Extinction Rebellion activists covered in fake oil to protest National Portrait Gallery’s BP deal

Topless Extinction Rebellion activists have covered themselves in fake oil at the National Portrait Gallery in London during a protest against its sponsorship by BP.

Demonstrators from the eco-warrior group teamed up with BP or Not BP? and Culture Unstained as a black liquid was poured on them in the Ondaatje Wing at 4.15pm.

The protesters curled up in the foetal position as others coated them in the ‘oil’ in front of a BP-sponsored art display.

The unauthorised stunt capped a two-week wave of actions by the civil disobedience movement, which led to more than 3,300 arrests in London and cities around the world, the group said. 

Demonstrators from the eco-warrior group teamed up with BP or Not BP? and Culture Unstained as a black liquid was poured on them in the Ondaatje Wing at 4.15pm (pictured)

The protesters curled up in the foetal position as others coated them in the 'oil' in front of a BP-sponsored art display. The XR action called Crude Truth came at the end of the BP Portrait Award exhibition

The protesters curled up in the foetal position as others coated them in the ‘oil’ in front of a BP-sponsored art display. The XR action called Crude Truth came at the end of the BP Portrait Award exhibition

An activist chanted 'NGP, drop BP' (pictured on a poster) during the five-minute protest that saw three people lying down on a plastic sheet

An activist chanted ‘NGP, drop BP’ (pictured on a poster) during the five-minute protest that saw three people lying down on a plastic sheet

The XR action called Crude Truth came at the end of the BP Portrait Award exhibition.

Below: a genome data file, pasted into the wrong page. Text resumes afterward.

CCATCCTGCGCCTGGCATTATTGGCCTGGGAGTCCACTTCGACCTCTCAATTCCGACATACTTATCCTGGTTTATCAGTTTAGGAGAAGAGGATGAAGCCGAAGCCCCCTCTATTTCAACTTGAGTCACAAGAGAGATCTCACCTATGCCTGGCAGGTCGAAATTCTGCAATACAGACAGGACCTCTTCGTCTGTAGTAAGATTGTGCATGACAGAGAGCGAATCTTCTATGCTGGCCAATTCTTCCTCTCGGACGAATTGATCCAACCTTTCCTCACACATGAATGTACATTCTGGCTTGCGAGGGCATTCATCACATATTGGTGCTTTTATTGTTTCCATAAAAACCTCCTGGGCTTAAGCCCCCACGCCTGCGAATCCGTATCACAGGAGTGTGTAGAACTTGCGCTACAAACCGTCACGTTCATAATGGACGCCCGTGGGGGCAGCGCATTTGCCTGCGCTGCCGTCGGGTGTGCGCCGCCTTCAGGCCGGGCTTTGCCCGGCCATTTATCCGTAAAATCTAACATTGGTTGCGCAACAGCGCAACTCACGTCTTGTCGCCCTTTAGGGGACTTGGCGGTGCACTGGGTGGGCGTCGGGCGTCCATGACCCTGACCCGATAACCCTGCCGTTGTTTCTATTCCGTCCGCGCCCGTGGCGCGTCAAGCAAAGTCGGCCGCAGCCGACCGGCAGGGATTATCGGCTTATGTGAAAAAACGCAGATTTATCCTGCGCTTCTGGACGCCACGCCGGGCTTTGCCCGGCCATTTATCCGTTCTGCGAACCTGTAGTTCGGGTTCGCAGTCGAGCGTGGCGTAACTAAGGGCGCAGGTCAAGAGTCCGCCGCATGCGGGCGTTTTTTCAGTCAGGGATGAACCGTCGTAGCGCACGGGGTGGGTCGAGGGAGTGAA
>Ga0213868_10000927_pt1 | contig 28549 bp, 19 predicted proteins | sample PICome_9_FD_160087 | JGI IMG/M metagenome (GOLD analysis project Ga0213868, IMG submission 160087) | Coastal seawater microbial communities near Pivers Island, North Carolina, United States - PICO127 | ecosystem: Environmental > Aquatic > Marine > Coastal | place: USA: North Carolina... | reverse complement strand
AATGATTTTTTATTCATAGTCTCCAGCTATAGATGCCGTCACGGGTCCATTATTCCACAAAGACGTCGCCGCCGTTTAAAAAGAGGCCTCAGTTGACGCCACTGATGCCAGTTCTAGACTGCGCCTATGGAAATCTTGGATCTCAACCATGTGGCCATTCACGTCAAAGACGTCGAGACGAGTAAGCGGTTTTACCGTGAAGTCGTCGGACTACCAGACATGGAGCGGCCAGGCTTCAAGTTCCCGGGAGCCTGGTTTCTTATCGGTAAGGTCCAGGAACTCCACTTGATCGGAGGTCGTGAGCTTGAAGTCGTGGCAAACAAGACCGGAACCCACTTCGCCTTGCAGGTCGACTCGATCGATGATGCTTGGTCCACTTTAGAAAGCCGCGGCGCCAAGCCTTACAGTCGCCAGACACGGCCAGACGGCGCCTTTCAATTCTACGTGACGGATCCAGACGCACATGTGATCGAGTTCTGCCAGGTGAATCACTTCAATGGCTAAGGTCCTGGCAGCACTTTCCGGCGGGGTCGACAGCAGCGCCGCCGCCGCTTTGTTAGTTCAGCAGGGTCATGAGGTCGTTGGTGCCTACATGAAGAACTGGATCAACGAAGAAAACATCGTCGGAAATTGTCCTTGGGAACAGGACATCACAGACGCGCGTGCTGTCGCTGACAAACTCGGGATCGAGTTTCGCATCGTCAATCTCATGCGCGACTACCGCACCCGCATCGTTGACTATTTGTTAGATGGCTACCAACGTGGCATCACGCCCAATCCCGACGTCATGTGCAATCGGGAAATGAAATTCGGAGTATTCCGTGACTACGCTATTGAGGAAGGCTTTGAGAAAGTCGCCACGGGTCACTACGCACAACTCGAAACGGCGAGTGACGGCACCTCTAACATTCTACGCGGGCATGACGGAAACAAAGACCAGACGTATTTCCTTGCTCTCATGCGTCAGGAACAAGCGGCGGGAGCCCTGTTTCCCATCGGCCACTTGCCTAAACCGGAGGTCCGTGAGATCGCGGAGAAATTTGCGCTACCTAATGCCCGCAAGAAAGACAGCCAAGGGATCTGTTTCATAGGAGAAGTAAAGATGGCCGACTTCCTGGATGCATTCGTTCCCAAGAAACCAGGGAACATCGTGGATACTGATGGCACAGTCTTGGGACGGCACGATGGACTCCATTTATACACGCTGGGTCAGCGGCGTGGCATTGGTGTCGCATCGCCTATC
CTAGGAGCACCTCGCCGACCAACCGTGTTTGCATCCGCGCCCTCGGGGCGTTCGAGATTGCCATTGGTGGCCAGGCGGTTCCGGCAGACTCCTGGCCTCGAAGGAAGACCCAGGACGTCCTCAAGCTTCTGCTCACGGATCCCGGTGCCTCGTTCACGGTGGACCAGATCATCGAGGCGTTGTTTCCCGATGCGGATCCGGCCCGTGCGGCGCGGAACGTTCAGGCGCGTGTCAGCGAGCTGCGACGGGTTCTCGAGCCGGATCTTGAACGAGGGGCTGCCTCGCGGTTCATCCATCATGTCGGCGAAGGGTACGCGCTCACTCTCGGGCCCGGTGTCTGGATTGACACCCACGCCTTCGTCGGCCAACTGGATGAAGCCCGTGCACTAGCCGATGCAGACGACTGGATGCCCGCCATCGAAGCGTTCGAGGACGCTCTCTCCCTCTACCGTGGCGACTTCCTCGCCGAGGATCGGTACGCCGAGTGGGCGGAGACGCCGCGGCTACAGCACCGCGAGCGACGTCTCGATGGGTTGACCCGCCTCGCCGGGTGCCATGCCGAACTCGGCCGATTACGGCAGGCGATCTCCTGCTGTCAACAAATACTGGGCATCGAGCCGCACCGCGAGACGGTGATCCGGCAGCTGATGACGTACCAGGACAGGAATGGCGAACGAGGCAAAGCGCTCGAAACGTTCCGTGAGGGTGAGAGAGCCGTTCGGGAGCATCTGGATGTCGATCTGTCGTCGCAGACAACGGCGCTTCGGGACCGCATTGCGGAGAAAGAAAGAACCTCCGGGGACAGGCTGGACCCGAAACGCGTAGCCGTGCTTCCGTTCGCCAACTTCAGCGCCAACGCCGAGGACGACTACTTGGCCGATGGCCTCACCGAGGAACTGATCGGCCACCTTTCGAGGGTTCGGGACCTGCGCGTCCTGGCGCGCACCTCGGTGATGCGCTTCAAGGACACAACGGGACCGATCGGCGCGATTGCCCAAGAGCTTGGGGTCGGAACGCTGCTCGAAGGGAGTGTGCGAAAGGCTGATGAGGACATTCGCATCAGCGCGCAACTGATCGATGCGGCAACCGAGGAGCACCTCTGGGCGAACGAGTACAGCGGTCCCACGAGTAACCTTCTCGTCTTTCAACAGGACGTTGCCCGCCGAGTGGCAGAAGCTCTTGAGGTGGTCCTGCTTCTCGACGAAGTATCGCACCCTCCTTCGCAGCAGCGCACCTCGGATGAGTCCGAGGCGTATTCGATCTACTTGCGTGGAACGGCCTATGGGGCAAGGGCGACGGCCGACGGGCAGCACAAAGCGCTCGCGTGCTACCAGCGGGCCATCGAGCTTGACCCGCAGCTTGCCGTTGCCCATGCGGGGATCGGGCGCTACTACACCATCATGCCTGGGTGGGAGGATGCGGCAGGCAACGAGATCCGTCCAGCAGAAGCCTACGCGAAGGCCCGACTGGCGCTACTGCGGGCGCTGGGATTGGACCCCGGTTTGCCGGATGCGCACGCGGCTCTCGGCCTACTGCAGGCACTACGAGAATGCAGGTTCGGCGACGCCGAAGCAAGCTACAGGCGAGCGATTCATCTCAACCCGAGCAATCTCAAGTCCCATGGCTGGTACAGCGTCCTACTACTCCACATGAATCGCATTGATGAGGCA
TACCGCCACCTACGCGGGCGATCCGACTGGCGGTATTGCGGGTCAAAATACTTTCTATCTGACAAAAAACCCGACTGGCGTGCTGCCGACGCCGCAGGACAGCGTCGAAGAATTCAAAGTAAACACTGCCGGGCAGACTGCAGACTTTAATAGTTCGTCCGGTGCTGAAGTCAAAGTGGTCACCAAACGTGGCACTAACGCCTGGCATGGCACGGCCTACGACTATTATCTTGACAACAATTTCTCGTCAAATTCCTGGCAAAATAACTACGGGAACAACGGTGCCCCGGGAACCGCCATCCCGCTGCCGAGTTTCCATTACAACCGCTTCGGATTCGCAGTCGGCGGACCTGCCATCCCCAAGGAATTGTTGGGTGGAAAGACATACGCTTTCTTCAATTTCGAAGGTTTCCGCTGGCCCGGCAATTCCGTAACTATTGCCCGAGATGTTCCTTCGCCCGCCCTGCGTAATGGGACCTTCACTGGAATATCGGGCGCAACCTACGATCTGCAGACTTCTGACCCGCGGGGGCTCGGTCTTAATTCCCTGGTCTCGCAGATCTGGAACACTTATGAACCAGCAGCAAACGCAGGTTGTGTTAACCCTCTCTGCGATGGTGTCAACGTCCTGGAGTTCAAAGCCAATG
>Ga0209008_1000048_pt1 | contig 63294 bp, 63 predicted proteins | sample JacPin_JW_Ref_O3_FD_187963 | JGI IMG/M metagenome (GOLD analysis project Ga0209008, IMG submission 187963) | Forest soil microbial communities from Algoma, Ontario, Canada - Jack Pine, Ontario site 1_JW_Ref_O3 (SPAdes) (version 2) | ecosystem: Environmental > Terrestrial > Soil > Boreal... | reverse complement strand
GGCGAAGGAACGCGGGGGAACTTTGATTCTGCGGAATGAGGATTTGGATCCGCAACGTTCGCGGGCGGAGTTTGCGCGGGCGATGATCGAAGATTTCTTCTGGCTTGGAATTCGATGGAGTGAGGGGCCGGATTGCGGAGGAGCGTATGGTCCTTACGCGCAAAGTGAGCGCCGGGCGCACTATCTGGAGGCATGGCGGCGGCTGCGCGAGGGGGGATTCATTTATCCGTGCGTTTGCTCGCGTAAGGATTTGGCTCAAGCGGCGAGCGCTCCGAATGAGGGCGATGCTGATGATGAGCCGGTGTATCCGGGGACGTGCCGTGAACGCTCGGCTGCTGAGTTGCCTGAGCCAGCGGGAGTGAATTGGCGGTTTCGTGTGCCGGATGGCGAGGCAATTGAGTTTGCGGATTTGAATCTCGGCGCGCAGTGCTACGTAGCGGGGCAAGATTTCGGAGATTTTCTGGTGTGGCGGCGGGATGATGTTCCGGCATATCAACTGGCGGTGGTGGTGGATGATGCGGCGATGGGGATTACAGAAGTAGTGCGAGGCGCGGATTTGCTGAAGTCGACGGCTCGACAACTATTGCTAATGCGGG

Activists spread a white sheet over the floor of the main hall of the gallery’s Ondaatje wing before two women and a man wearing only skin-coloured underwear adopted foetal positions on the covering. One man chanted ‘NGP, drop BP’ during the five-minute protest.

Eden, 19, who was wearing clothes in his part of the demonstration, said ‘Who will there be left to see, who will there be left to paint, if we have no earth and no people?’, according to the Guardian.

He added: ‘We cannot be artists on a dead planet. Oil means the end but art means the beginning.’

Another activist called Samantha, 37, claimed: ‘The Portrait Gallery is very influential and they need to be leading the way on these issues. But instead they’re doing the opposite by being sponsored by a company who is living in the past when we have the technological knowhow to make renewable energies.’ 

Eden, 19, who was wearing clothes in his part of the demonstration, said 'Who will there be left to see, who will there be left to paint, if we have no earth and no people?'

Eden, 19, who was wearing clothes in his part of the demonstration, said ‘Who will there be left to see, who will there be left to paint, if we have no earth and no people?’